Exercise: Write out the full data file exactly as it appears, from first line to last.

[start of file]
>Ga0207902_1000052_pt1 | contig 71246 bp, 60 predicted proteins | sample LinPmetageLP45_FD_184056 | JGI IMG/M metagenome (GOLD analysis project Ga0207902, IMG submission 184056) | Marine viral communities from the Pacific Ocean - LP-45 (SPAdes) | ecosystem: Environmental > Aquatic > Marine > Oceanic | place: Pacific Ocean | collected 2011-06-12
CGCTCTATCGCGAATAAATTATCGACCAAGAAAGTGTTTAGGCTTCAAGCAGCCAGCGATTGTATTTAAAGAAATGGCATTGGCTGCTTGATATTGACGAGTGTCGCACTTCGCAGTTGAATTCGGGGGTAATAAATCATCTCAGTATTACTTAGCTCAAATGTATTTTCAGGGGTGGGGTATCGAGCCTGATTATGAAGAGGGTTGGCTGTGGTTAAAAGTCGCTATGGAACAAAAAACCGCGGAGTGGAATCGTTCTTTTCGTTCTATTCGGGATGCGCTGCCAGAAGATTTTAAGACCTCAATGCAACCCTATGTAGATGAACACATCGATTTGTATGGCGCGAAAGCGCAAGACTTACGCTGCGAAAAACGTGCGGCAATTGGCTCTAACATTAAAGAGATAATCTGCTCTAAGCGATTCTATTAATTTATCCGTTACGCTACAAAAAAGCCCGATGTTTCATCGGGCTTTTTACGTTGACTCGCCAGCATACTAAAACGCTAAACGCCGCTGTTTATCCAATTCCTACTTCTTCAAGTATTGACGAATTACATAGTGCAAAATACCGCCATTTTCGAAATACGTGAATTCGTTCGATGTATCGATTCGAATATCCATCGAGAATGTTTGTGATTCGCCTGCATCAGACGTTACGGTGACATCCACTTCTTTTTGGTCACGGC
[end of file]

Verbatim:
>Ga0207902_1000052_pt1 | contig 71246 bp, 60 predicted proteins | sample LinPmetageLP45_FD_184056 | JGI IMG/M metagenome (GOLD analysis project Ga0207902, IMG submission 184056) | Marine viral communities from the Pacific Ocean - LP-45 (SPAdes) | ecosystem: Environmental > Aquatic > Marine > Oceanic | place: Pacific Ocean | collected 2011-06-12
CGCTCTATCGCGAATAAATTATCGACCAAGAAAGTGTTTAGGCTTCAAGCAGCCAGCGATTGTATTTAAAGAAATGGCATTGGCTGCTTGATATTGACGAGTGTCGCACTTCGCAGTTGAATTCGGGGGTAATAAATCATCTCAGTATTACTTAGCTCAAATGTATTTTCAGGGGTGGGGTATCGAGCCTGATTATGAAGAGGGTTGGCTGTGGTTAAAAGTCGCTATGGAACAAAAAACCGCGGAGTGGAATCGTTCTTTTCGTTCTATTCGGGATGCGCTGCCAGAAGATTTTAAGACCTCAATGCAACCCTATGTAGATGAACACATCGATTTGTATGGCGCGAAAGCGCAAGACTTACGCTGCGAAAAACGTGCGGCAATTGGCTCTAACATTAAAGAGATAATCTGCTCTAAGCGATTCTATTAATTTATCCGTTACGCTACAAAAAAGCCCGATGTTTCATCGGGCTTTTTACGTTGACTCGCCAGCATACTAAAACGCTAAACGCCGCTGTTTATCCAATTCCTACTTCTTCAAGTATTGACGAATTACATAGTGCAAAATACCGCCATTTTCGAAATACGTGAATTCGTTCGATGTATCGATTCGAATATCCATCGAGAATGTTTGTGATTCGCCTGCATCAGACGTTACGGTGACATCCACTTCTTTTTGGTCACGGC